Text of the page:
The United Media Guild was sorry to see him leave the company. There was no doubting Dennison’s passion for the media business. With Dennison gone, we’re guessing the company will become even more committed to funneling money out of its markets at the expense of good journalism and community service.

So we’re advising the folks working at Halifax properties to be wary of the happytalk GateHouse CEO Kirk Davis offered up to employees:

Your reputation for journalistic excellence is inspiring to us; the Pulitzer Prize winning series in Tuscaloosa and Sarasota set a high bar. We also believe that the strength of your brands will support and add depth to our community publishing model. We look forward to partnering with you to leverage our respective strengths, so that together, we may continue our commitment to community news and service.

With this acquisition, we will operate newspapers and associated websites across 31 states in over 400 markets. We are committed to investing in our markets; recent research initiatives are informing changes to our local news products, both print and digital. We launched Propel Marketing, our fast growing digital marketing services agency, to provide a broader range of solutions for our small and mid-size business customers.

I’m certain you have many questions about benefits and the transition process; we will provide more information over the coming weeks. There is also much to share on programs and resources we can provide and collaborate on. Prior to completing the purchase, we expect to engage with your senior management team as we think about the transition and evaluate current priorities, trends and ideas.

We’re looking forward to working together!

Until you’re laid off or you quit in exasperation, that is.

Check out some recent comments former GateHouse employees left on the Glassdoor website:

“Pay is below industry standards, especially for location. Lots of turnover, low morale. Directives from national corporate are tone-deaf to regional consumers, workload of staff. Equipment and technology embarrassingly inadequate, outdated.”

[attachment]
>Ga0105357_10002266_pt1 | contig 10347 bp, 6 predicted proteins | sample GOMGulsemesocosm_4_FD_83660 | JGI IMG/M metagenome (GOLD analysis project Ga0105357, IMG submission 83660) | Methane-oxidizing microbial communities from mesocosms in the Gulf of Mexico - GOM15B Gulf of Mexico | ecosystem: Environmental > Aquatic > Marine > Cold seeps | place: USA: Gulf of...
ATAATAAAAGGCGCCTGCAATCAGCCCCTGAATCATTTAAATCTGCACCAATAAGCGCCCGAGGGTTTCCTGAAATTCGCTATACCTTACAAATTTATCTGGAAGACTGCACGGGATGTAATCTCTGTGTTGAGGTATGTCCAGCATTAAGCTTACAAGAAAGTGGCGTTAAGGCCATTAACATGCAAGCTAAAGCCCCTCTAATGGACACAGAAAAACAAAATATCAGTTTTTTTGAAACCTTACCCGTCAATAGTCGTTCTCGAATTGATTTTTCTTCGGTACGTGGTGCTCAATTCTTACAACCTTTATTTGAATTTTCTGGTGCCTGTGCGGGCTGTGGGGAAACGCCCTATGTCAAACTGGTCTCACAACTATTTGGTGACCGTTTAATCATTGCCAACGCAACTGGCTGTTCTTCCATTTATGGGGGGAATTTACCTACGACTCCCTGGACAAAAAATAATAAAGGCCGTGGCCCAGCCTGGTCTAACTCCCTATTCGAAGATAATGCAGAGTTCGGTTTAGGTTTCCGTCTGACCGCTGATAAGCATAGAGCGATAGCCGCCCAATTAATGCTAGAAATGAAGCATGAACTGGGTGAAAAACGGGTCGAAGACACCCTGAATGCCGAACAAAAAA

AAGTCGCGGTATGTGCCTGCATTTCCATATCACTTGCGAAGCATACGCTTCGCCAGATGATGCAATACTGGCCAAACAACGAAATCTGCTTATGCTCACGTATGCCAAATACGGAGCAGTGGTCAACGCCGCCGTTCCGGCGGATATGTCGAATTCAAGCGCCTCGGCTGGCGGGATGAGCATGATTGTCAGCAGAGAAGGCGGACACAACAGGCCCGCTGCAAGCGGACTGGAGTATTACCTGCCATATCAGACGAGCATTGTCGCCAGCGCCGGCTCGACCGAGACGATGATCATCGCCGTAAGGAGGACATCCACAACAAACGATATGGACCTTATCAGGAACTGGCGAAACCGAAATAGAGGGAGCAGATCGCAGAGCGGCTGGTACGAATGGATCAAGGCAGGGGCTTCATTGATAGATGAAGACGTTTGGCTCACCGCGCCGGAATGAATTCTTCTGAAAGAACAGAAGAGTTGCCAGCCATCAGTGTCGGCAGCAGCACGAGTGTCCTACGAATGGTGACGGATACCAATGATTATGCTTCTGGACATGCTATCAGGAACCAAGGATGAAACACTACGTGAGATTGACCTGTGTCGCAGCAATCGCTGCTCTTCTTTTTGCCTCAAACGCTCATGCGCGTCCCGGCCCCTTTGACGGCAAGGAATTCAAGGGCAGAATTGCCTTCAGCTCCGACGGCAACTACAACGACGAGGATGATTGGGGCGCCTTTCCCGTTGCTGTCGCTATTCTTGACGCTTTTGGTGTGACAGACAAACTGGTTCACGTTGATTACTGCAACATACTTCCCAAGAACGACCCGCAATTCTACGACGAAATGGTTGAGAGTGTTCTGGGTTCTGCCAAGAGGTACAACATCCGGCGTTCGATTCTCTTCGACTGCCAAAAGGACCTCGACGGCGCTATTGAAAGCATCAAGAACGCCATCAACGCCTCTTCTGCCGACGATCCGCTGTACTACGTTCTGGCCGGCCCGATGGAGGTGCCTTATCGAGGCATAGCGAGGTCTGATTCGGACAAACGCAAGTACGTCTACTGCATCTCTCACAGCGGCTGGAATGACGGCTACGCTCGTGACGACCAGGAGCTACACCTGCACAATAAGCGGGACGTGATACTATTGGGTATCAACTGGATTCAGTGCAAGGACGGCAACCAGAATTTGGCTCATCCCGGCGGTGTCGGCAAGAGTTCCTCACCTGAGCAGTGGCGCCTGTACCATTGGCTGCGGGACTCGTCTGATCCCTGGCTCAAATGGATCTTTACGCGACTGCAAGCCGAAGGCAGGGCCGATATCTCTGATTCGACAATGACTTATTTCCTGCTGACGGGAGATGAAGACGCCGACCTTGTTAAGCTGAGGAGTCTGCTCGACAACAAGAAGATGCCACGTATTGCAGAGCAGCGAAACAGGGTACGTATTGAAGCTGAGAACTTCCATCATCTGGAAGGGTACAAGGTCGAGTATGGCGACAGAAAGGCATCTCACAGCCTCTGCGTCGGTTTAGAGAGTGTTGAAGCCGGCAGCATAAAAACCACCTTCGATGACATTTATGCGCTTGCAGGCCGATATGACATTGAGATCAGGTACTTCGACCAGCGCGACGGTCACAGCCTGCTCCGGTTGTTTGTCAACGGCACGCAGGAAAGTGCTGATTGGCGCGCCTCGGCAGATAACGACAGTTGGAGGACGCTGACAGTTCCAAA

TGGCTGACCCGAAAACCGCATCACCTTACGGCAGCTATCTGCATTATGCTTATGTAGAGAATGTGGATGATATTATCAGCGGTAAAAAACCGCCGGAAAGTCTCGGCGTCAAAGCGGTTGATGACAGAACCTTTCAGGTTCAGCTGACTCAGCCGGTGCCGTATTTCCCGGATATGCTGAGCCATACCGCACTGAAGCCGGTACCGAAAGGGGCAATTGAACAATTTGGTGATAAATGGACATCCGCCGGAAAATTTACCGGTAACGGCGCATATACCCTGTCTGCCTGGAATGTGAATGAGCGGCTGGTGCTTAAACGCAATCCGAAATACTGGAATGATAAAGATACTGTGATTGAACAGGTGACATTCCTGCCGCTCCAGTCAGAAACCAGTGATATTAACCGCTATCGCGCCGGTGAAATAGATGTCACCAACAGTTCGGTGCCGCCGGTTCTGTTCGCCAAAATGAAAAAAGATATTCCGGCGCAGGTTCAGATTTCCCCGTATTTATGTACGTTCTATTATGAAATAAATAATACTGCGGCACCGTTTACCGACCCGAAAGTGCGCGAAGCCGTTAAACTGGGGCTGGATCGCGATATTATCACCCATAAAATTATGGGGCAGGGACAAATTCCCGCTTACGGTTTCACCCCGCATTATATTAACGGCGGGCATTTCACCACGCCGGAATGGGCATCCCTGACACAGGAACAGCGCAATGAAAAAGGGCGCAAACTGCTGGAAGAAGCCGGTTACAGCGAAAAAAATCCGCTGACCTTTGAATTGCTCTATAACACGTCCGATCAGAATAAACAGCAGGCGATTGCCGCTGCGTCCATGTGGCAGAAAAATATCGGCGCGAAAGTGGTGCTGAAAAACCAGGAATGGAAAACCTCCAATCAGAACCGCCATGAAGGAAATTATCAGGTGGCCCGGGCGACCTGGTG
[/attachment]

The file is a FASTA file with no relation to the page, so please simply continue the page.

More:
“This is a turn and burn place. Everybody comes and leaves like crazy. They do not give raises and will treat you like nothing at all. The do not care at all about you. They have products that do not work and would rather sell to new customers than retain old ones. I have actually seen high ups from this company lie under oath to protect the profits of this company.”

“Many employees will do everything it takes to get their jobs done, even when they are visibly given too much to do (as the company continually cuts positions). They take their work home. They blur the lines for hours worked overtime, because management will harass them if they log any overtime hours.”

Rockford Register Star journalists get no raises, but their publisher gets promoted

Our members at the Rockford Register Star and Freeport Journal-Standard did a marvelous job advancing the career of publisher Josh Trust.

GateHouse Media Senior Vice President Brad Dennison announced that Trust is moving up to Division Vice President of Community East. In a memo to employees, Dennison said Trust “led a low-performing property in difficult market to one of our best.”

Dennison also noted that “Rockford’s YTD digital marketing services revenue accounts for more than a third of the Large Daily’s production.”

And how have been Register-Star employees been rewarded for that business success? With the staff reductions and eternal wage freezes Trust imposed.

He generated strong cash flow from Rockford with ruthless cost-cutting. He demoralized the staff and inspired them to join the United Media Guild — despite his intense anti-union campaign.

Now Trust moves on to greener pastures, leaving Rockford and Freeport with stripped-down news operations. GateHouse keeps sucking money out of the region to fuel further acquisitions by its parent company, New Media Investment Group, and pay dividends to shareholders.

The United Media Guild will continue fighting for a first contract that rewards our Register Star and Journal-Standard members for this success. UMG will continue supporting the journalists who strive to produce high-quality newspapers and digital products for this region.

Rockford unit to march in Labor Day Parade

Melissa Westphal’s time is short as our Rockford unit chair. She is moving on to an exciting new professional opportunity. Her last day at the Register Star is Sept. 5.